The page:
Donaldson slashed .370/.414/.889 in Atlanta’s seven-game homestand last week, a 6–1 stretch that included two wins in three matchups with the Phillies over the weekend. The former Blue Jays standout homered against the Pirates on June 11, then tortured the Phillies when they came to SunTrust Park with homers in three straight games. Donaldson now has 12 dingers on the year and the Braves lead the AL East at 42–30. Atlanta boasts six hitters with double-digit homers and six with an OPS over .800. With Donaldson manning the hot corner, the Braves remain a legitimate contender for the National League crown.

↓ Detroit Hits a New Low ↓

Things appear bleak in the Motor City at the moment. The Tigers enter Tuesday night fourth in the AL Central at 25–43, on pace for the seventh 100-loss season in the franchise’s 119-year history. They’ve lost 11 of their last 14 and spent the weekend striking out 33 times in a trio of losses to Cleveland. And Detroit’s losing ways now appear to be wearing on its best player.

The Detroit News’s Chris McCosky penned a piece on June 15 detailing Nick Castellanos’s “end of innocence” as the Tigers tumble toward the bottom of the AL standings. And one quote from Castellanos is particularly disheartening.

“You hear veterans like Victor [Martinez] and Torii [Hunter] and Austin Jackson, K-Rod [Francisco Rodriguez] talk about it the same way,” Castellenos said. “Be careful falling in love with the name on the front of the jersey, because it's a business."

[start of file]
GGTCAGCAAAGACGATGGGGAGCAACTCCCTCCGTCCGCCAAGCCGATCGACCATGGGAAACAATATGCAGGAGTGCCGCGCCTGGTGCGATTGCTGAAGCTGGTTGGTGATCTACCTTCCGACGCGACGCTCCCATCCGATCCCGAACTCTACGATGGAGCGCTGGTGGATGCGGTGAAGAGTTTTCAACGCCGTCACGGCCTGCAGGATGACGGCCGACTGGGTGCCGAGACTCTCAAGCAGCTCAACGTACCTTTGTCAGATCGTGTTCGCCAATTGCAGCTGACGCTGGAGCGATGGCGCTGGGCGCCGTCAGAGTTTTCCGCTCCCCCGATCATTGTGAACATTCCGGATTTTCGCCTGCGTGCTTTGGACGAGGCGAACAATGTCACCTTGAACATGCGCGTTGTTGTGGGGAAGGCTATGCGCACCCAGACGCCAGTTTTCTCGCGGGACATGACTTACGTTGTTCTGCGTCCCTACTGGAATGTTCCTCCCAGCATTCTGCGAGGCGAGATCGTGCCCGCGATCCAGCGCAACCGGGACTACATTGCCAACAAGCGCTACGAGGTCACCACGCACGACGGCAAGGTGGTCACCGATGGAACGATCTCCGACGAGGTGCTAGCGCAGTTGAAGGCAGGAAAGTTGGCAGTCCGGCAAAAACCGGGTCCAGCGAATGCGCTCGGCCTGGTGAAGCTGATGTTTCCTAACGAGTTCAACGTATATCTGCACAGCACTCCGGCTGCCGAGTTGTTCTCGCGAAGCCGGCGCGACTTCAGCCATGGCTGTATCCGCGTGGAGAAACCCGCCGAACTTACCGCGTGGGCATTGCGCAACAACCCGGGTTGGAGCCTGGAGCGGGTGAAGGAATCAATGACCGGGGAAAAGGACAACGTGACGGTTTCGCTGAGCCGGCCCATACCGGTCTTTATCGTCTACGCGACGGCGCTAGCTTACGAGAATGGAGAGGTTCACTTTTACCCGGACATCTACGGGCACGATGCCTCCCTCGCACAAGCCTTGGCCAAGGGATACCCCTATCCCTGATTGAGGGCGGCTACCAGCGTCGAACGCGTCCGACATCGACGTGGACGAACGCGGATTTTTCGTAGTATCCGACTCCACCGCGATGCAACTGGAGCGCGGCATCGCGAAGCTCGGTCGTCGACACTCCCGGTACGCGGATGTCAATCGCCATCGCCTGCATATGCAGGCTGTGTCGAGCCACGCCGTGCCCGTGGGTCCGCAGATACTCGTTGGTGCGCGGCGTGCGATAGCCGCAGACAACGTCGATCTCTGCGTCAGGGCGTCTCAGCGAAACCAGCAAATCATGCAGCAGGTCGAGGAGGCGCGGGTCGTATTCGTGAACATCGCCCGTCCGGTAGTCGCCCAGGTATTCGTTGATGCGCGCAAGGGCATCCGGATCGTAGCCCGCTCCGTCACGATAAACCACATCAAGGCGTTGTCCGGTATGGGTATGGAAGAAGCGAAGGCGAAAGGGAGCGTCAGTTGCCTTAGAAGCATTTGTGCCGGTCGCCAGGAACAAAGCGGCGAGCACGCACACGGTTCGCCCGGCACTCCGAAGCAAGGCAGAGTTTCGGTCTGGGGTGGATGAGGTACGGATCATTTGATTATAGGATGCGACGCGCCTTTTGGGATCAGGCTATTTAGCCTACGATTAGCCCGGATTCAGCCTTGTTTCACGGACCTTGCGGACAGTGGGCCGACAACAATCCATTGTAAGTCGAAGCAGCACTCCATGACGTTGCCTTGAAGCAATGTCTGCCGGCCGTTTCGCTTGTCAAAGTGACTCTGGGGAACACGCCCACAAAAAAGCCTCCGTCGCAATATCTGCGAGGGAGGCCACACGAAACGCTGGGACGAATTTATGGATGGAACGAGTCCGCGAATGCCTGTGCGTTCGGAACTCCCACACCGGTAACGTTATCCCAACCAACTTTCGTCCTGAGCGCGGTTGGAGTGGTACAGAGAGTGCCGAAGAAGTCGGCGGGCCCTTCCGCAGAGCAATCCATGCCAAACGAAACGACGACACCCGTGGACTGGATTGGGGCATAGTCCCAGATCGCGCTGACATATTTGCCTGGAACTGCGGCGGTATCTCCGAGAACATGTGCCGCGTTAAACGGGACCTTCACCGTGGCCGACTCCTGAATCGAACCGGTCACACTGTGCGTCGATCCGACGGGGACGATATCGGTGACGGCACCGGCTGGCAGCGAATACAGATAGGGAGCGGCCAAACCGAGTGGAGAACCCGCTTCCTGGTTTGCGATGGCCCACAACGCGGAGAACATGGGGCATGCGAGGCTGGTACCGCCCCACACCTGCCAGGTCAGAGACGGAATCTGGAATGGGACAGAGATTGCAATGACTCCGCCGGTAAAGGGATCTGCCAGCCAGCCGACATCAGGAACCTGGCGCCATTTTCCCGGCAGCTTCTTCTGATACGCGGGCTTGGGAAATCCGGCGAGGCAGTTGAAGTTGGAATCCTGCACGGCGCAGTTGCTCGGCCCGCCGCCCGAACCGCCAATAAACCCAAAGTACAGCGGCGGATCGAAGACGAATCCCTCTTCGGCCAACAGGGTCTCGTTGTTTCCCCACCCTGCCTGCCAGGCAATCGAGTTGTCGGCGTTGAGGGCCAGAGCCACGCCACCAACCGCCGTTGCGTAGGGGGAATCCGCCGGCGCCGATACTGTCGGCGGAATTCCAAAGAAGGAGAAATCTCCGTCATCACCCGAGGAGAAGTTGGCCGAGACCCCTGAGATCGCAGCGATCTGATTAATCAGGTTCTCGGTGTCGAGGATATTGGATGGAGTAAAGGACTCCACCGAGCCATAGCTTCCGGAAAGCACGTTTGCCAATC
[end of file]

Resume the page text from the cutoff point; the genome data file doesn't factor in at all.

Castellanos will soon join Martinez, Hunter and Rodriguez as Detroit luminaries shipped out of town as the Tigers rebuild. He leads the AL in doubles and posted an .854 OPS last season, likely to return a solid prospect or two in a trade before he hits free agency in 2020. After seven seasons with the Tigers, Castellanos is potentially on his way out as the franchise continues a frustrating rebuild.

↓ Musgrove vs. Atlanta ↓

We noted the Braves’ destruction of the Pirates above, but perhaps no Pittsburgh player had a tougher week than Joe Musgrove. The 26-year-old righty logged just 2/3 of an inning against Atlanta on June 10, leaving the mound following an altercation with none other than Donaldson. It was a tough ejection for Musgrove, who only grazed Donaldson with an inside fastball, but Pittsburgh’s starter couldn’t exact his revenge later in the week.

Musgrove took to the mound again in Atlanta on June 13, just three days after his ejection. Yet the outing is one Musgrove would like to forget. The Braves blitzed him with nine hits in four innings, posting six runs before chasing Musgrove for his seventh loss of the season. Not exactly a fun road trip for Pittsburgh’s slumping starter, who now holds a 4.87 ERA.

↓ Down Goes Frazier (to the Minors) ↓

Clint Frazier opened the season’s third month with a pair of mind-numbing errors in a loss to the Red Sox followed by a no-show for postgame availability with reporters at Yankee Stadium. A homer against the Blue Jays led to a glare-off with the media two nights later, setting up another mini-firestorm throughout the city. Frazier is a talented player with emerging power. His energy is better focused on opposing pitchers than those in front of his locker.

The media debate died down over the last two weeks as Frazier hit .353 in 37 plate appearances. But bigger problems than media scuffles arrived on Sunday. The Yankees announced they are sending Frazier to Triple-A Scranton after trading for Mariners slugger Edwin Encarnacion, stopping Red Thunder’s MLB career in its tracks. Perhaps Frazier will return to New York during the season due to injury or September call-ups. Though don’t be shocked if June 16 marked his last night in Pinstripes. The Encarnacion deal could portend further moves ahead, and Frazier remains a potential trade piece if New York pursues starting pitching on the trade market.